We propose that the case-only approach can be particularly useful to uncover the differences or similarities in association between a risk factor and a tumor subtype. This study design is an important and efficient initial step in defining risk factor profiles for each subtype and providing first-level evidence for etiologic heterogeneity. In fact, published studies that have incorporated tumor marker information, such as ER and PR status, have begun to uncover etiologic heterogeneity for several traditional breast cancer risk factors and disease subtypes as proof of principle of the value of this strategy and the need to consider the adverse effects of lumping all breast cancers into a single outcome (5, 8, 9, 20).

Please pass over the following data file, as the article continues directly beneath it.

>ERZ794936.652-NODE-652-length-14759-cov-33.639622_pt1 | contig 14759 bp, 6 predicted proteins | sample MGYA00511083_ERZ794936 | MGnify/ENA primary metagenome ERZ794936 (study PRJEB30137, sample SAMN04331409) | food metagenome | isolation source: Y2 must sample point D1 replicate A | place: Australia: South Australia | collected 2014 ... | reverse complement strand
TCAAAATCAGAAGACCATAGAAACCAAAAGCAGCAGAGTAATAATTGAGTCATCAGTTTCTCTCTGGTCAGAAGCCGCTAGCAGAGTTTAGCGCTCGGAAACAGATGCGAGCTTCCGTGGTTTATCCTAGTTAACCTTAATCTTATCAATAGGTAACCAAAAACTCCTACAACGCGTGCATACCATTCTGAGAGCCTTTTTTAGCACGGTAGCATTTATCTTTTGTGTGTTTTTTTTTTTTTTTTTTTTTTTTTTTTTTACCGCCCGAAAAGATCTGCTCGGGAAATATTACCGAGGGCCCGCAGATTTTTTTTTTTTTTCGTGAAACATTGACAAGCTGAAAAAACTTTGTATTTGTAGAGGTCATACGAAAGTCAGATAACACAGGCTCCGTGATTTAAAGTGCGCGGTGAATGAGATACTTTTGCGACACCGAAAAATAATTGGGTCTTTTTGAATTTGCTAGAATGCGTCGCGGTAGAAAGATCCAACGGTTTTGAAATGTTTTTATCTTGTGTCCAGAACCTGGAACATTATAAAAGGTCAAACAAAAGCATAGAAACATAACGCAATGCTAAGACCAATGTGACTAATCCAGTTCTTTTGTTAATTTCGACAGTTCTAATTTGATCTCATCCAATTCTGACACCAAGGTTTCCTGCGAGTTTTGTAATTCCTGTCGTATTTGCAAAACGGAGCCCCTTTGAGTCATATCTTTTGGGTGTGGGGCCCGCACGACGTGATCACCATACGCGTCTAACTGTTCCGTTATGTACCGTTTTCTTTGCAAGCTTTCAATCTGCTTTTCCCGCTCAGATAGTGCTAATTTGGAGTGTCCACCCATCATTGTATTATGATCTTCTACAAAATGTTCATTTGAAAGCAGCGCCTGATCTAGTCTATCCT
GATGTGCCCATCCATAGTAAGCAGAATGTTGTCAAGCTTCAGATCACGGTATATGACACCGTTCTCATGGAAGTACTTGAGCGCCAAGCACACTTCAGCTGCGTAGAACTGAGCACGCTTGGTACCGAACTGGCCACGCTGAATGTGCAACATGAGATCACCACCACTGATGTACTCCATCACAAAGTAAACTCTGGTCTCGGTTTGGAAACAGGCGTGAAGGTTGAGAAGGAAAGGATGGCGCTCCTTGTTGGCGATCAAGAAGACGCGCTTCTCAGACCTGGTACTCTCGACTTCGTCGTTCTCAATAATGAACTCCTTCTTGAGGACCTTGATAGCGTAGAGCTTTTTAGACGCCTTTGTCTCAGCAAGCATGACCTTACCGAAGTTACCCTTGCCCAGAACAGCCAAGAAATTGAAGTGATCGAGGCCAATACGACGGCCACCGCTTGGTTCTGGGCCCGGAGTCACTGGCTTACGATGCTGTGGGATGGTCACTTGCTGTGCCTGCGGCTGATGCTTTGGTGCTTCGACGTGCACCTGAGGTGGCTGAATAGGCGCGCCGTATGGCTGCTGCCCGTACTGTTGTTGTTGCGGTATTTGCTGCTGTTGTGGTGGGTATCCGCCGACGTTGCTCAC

The problem of low sample size and statistical power to detect etiologic heterogeneity will apply to even reasonably large studies such as the CBCS. For example, in the CBCS, whereas the prevalence of the basal-like tumors is ∼16%, that for HER2+/ER− tumors is a modest 8%. As also noted earlier, it must be emphasized that the exact number of etiologically distinct breast tumor subtypes is currently unknown. Thus, case-only studies can be a useful tool for providing additional clues for collapsing groups on etiologic similarity to guide stratification and identify potential subtype-specific risk factors, as originally proposed by Prentice et al. (19).